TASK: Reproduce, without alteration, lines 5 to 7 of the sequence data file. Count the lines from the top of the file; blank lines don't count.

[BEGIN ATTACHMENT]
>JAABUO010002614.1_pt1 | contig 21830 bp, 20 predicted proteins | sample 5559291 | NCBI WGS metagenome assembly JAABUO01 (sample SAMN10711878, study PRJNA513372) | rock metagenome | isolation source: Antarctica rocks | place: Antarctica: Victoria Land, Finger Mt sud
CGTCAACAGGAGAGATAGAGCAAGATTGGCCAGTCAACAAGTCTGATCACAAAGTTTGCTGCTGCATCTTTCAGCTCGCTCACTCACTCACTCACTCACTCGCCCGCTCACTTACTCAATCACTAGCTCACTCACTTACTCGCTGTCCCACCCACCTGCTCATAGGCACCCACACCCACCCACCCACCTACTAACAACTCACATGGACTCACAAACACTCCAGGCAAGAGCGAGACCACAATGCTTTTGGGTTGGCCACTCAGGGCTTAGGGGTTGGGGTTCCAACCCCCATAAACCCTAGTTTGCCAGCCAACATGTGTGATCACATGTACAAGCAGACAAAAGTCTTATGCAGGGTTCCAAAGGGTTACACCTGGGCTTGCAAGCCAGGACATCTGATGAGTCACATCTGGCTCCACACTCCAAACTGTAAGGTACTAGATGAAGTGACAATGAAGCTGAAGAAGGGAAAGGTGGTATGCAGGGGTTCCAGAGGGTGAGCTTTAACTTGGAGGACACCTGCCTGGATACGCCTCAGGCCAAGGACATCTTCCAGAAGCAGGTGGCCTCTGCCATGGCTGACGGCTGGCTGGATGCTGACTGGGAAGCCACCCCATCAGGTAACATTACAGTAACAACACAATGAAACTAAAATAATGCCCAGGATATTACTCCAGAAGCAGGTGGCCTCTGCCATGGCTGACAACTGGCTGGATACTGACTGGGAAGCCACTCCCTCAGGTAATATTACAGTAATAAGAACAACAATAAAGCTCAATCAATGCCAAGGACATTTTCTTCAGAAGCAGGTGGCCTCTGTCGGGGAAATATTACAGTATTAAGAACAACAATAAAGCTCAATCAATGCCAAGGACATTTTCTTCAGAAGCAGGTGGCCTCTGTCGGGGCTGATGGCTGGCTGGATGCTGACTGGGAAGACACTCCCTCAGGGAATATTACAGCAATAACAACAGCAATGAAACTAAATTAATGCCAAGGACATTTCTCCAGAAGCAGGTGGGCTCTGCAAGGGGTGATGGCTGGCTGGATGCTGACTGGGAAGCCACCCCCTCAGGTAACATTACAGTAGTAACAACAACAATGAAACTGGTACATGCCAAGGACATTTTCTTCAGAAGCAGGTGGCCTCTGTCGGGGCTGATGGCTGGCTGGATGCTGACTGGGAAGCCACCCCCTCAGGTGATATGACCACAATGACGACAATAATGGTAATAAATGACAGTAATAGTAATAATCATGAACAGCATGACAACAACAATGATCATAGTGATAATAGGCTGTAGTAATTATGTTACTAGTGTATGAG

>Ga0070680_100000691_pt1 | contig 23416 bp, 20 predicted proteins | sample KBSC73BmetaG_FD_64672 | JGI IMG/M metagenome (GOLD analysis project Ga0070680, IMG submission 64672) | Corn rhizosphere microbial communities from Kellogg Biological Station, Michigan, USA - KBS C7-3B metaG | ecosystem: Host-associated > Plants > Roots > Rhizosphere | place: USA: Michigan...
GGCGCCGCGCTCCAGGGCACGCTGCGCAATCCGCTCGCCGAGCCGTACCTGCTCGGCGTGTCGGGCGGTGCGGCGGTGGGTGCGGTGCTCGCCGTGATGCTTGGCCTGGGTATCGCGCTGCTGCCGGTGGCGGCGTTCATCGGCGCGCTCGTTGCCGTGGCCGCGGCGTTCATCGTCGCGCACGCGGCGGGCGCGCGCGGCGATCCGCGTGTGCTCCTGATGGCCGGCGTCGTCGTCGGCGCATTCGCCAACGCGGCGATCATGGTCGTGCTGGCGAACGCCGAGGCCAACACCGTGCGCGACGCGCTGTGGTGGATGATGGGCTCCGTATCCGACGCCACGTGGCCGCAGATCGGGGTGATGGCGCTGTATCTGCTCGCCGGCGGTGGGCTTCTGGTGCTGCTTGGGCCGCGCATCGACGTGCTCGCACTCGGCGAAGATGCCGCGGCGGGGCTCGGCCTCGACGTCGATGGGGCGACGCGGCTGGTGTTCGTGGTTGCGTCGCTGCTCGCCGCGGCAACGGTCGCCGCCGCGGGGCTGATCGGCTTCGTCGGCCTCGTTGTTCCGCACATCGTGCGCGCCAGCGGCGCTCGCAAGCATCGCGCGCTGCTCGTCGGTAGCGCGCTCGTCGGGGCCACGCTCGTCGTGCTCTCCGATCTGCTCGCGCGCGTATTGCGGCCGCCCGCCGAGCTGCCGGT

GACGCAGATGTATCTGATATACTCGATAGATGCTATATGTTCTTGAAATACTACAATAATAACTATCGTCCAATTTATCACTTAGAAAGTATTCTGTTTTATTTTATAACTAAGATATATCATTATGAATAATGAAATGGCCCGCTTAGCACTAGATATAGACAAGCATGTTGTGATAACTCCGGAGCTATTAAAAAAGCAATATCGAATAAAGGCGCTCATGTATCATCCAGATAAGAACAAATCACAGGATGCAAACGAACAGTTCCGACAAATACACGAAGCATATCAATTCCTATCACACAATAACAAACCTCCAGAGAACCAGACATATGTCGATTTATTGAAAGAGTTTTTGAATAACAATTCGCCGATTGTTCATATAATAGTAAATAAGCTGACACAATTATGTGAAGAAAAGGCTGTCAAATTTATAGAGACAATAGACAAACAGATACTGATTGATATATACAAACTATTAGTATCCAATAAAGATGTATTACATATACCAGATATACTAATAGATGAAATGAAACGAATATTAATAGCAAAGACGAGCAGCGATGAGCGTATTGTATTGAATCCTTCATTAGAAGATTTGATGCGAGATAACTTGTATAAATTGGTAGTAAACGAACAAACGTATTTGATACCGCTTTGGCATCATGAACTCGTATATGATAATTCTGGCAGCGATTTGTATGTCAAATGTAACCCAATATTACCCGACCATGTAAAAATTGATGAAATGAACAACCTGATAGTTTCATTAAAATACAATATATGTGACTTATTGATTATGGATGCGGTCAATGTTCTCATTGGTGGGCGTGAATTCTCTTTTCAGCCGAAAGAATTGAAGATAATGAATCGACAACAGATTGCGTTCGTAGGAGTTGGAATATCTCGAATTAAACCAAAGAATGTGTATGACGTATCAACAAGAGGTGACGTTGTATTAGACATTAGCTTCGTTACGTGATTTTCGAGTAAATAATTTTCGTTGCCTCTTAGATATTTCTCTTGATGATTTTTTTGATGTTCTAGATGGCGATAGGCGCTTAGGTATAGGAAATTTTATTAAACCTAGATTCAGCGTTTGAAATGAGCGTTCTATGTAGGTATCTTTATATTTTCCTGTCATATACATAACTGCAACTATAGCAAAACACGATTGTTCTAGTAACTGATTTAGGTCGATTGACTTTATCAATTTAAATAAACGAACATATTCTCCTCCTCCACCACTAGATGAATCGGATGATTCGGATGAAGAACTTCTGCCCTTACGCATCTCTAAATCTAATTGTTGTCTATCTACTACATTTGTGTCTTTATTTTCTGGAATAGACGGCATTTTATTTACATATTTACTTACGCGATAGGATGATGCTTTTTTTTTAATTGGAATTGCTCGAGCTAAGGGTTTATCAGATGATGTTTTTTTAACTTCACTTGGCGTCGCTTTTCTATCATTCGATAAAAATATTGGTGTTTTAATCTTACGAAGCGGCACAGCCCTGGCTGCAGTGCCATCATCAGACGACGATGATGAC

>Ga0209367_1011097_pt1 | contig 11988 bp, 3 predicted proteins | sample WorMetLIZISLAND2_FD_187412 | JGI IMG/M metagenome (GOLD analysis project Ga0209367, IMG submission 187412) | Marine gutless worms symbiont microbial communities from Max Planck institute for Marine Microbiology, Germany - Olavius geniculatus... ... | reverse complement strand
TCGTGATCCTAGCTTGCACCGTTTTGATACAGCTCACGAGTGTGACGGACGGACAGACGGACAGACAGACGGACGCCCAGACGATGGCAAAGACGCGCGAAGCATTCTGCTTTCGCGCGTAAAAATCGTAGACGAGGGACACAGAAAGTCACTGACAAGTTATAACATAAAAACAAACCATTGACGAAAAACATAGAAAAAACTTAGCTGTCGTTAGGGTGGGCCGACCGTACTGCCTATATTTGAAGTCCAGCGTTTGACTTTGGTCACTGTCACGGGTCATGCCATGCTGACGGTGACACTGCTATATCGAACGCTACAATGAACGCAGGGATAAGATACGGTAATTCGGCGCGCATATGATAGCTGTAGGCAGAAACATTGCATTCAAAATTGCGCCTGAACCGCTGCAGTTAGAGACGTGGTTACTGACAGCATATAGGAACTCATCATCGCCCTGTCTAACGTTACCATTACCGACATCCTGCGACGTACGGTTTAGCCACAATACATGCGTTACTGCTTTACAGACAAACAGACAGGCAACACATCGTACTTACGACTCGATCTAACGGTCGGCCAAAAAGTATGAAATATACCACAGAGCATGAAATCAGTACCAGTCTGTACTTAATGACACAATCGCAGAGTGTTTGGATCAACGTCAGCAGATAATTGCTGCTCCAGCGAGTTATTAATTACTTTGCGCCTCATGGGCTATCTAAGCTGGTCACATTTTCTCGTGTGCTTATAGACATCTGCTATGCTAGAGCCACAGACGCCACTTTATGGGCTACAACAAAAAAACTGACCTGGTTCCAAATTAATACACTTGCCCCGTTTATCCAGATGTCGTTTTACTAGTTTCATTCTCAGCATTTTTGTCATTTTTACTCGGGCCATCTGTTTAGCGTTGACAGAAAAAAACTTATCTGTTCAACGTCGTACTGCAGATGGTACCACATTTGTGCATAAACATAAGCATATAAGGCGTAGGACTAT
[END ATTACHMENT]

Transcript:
GACGCAGATGTATCTGATATACTCGATAGATGCTATATGTTCTTGAAATACTACAATAATAACTATCGTCCAATTTATCACTTAGAAAGTATTCTGTTTTATTTTATAACTAAGATATATCATTATGAATAATGAAATGGCCCGCTTAGCACTAGATATAGACAAGCATGTTGTGATAACTCCGGAGCTATTAAAAAAGCAATATCGAATAAAGGCGCTCATGTATCATCCAGATAAGAACAAATCACAGGATGCAAACGAACAGTTCCGACAAATACACGAAGCATATCAATTCCTATCACACAATAACAAACCTCCAGAGAACCAGACATATGTCGATTTATTGAAAGAGTTTTTGAATAACAATTCGCCGATTGTTCATATAATAGTAAATAAGCTGACACAATTATGTGAAGAAAAGGCTGTCAAATTTATAGAGACAATAGACAAACAGATACTGATTGATATATACAAACTATTAGTATCCAATAAAGATGTATTACATATACCAGATATACTAATAGATGAAATGAAACGAATATTAATAGCAAAGACGAGCAGCGATGAGCGTATTGTATTGAATCCTTCATTAGAAGATTTGATGCGAGATAACTTGTATAAATTGGTAGTAAACGAACAAACGTATTTGATACCGCTTTGGCATCATGAACTCGTATATGATAATTCTGGCAGCGATTTGTATGTCAAATGTAACCCAATATTACCCGACCATGTAAAAATTGATGAAATGAACAACCTGATAGTTTCATTAAAATACAATATATGTGACTTATTGATTATGGATGCGGTCAATGTTCTCATTGGTGGGCGTGAATTCTCTTTTCAGCCGAAAGAATTGAAGATAATGAATCGACAACAGATTGCGTTCGTAGGAGTTGGAATATCTCGAATTAAACCAAAGAATGTGTATGACGTATCAACAAGAGGTGACGTTGTATTAGACATTAGCTTCGTTACGTGATTTTCGAGTAAATAATTTTCGTTGCCTCTTAGATATTTCTCTTGATGATTTTTTTGATGTTCTAGATGGCGATAGGCGCTTAGGTATAGGAAATTTTATTAAACCTAGATTCAGCGTTTGAAATGAGCGTTCTATGTAGGTATCTTTATATTTTCCTGTCATATACATAACTGCAACTATAGCAAAACACGATTGTTCTAGTAACTGATTTAGGTCGATTGACTTTATCAATTTAAATAAACGAACATATTCTCCTCCTCCACCACTAGATGAATCGGATGATTCGGATGAAGAACTTCTGCCCTTACGCATCTCTAAATCTAATTGTTGTCTATCTACTACATTTGTGTCTTTATTTTCTGGAATAGACGGCATTTTATTTACATATTTACTTACGCGATAGGATGATGCTTTTTTTTTAATTGGAATTGCTCGAGCTAAGGGTTTATCAGATGATGTTTTTTTAACTTCACTTGGCGTCGCTTTTCTATCATTCGATAAAAATATTGGTGTTTTAATCTTACGAAGCGGCACAGCCCTGGCTGCAGTGCCATCATCAGACGACGATGATGAC

>Ga0209367_1011097_pt1 | contig 11988 bp, 3 predicted proteins | sample WorMetLIZISLAND2_FD_187412 | JGI IMG/M metagenome (GOLD analysis project Ga0209367, IMG submission 187412) | Marine gutless worms symbiont microbial communities from Max Planck institute for Marine Microbiology, Germany - Olavius geniculatus... ... | reverse complement strand
TCGTGATCCTAGCTTGCACCGTTTTGATACAGCTCACGAGTGTGACGGACGGACAGACGGACAGACAGACGGACGCCCAGACGATGGCAAAGACGCGCGAAGCATTCTGCTTTCGCGCGTAAAAATCGTAGACGAGGGACACAGAAAGTCACTGACAAGTTATAACATAAAAACAAACCATTGACGAAAAACATAGAAAAAACTTAGCTGTCGTTAGGGTGGGCCGACCGTACTGCCTATATTTGAAGTCCAGCGTTTGACTTTGGTCACTGTCACGGGTCATGCCATGCTGACGGTGACACTGCTATATCGAACGCTACAATGAACGCAGGGATAAGATACGGTAATTCGGCGCGCATATGATAGCTGTAGGCAGAAACATTGCATTCAAAATTGCGCCTGAACCGCTGCAGTTAGAGACGTGGTTACTGACAGCATATAGGAACTCATCATCGCCCTGTCTAACGTTACCATTACCGACATCCTGCGACGTACGGTTTAGCCACAATACATGCGTTACTGCTTTACAGACAAACAGACAGGCAACACATCGTACTTACGACTCGATCTAACGGTCGGCCAAAAAGTATGAAATATACCACAGAGCATGAAATCAGTACCAGTCTGTACTTAATGACACAATCGCAGAGTGTTTGGATCAACGTCAGCAGATAATTGCTGCTCCAGCGAGTTATTAATTACTTTGCGCCTCATGGGCTATCTAAGCTGGTCACATTTTCTCGTGTGCTTATAGACATCTGCTATGCTAGAGCCACAGACGCCACTTTATGGGCTACAACAAAAAAACTGACCTGGTTCCAAATTAATACACTTGCCCCGTTTATCCAGATGTCGTTTTACTAGTTTCATTCTCAGCATTTTTGTCATTTTTACTCGGGCCATCTGTTTAGCGTTGACAGAAAAAAACTTATCTGTTCAACGTCGTACTGCAGATGGTACCACATTTGTGCATAAACATAAGCATATAAGGCGTAGGACTAT